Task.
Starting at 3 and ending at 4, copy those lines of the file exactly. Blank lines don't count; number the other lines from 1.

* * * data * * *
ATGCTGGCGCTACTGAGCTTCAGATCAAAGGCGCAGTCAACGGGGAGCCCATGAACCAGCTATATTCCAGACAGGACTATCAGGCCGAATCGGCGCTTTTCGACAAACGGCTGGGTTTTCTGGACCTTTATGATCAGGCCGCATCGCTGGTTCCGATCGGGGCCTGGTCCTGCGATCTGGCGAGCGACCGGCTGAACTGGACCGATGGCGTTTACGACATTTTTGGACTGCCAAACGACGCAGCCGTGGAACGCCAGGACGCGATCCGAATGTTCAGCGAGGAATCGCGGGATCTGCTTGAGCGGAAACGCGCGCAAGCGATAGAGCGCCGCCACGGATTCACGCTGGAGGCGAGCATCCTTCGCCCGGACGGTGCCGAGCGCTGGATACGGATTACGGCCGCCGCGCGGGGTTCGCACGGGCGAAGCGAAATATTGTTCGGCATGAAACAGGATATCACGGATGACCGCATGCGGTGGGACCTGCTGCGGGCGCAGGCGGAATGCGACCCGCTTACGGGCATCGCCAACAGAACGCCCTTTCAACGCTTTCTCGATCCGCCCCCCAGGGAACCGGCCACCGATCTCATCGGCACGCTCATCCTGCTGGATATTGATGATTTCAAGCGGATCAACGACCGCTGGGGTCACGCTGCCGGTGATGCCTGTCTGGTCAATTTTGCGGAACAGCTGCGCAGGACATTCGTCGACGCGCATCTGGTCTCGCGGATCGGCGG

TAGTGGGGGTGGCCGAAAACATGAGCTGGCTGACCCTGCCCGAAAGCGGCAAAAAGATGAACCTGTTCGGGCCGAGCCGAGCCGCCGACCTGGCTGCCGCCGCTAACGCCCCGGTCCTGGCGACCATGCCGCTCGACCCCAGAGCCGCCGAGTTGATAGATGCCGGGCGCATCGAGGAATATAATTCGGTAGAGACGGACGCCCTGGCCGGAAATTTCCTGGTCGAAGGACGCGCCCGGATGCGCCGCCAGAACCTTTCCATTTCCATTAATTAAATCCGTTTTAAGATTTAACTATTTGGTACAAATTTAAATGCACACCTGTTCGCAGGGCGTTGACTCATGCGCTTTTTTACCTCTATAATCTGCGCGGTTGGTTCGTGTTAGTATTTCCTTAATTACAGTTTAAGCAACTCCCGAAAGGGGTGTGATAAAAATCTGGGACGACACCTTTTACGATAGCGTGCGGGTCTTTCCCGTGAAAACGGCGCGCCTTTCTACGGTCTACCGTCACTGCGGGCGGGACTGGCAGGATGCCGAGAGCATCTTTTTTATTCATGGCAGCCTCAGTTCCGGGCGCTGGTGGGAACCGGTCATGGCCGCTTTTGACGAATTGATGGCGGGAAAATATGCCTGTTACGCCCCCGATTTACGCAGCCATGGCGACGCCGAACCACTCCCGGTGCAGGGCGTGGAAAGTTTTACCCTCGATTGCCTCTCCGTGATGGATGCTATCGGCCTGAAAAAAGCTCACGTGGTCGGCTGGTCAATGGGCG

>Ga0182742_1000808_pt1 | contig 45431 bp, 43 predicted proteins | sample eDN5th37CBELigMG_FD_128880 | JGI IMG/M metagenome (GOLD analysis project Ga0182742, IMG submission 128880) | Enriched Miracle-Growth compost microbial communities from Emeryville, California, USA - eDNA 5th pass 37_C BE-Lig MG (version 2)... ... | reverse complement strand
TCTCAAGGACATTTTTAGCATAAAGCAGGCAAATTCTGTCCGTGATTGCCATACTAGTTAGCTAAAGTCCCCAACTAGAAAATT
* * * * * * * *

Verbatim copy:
>Ga0182742_1000808_pt1 | contig 45431 bp, 43 predicted proteins | sample eDN5th37CBELigMG_FD_128880 | JGI IMG/M metagenome (GOLD analysis project Ga0182742, IMG submission 128880) | Enriched Miracle-Growth compost microbial communities from Emeryville, California, USA - eDNA 5th pass 37_C BE-Lig MG (version 2)... ... | reverse complement strand
TCTCAAGGACATTTTTAGCATAAAGCAGGCAAATTCTGTCCGTGATTGCCATACTAGTTAGCTAAAGTCCCCAACTAGAAAATT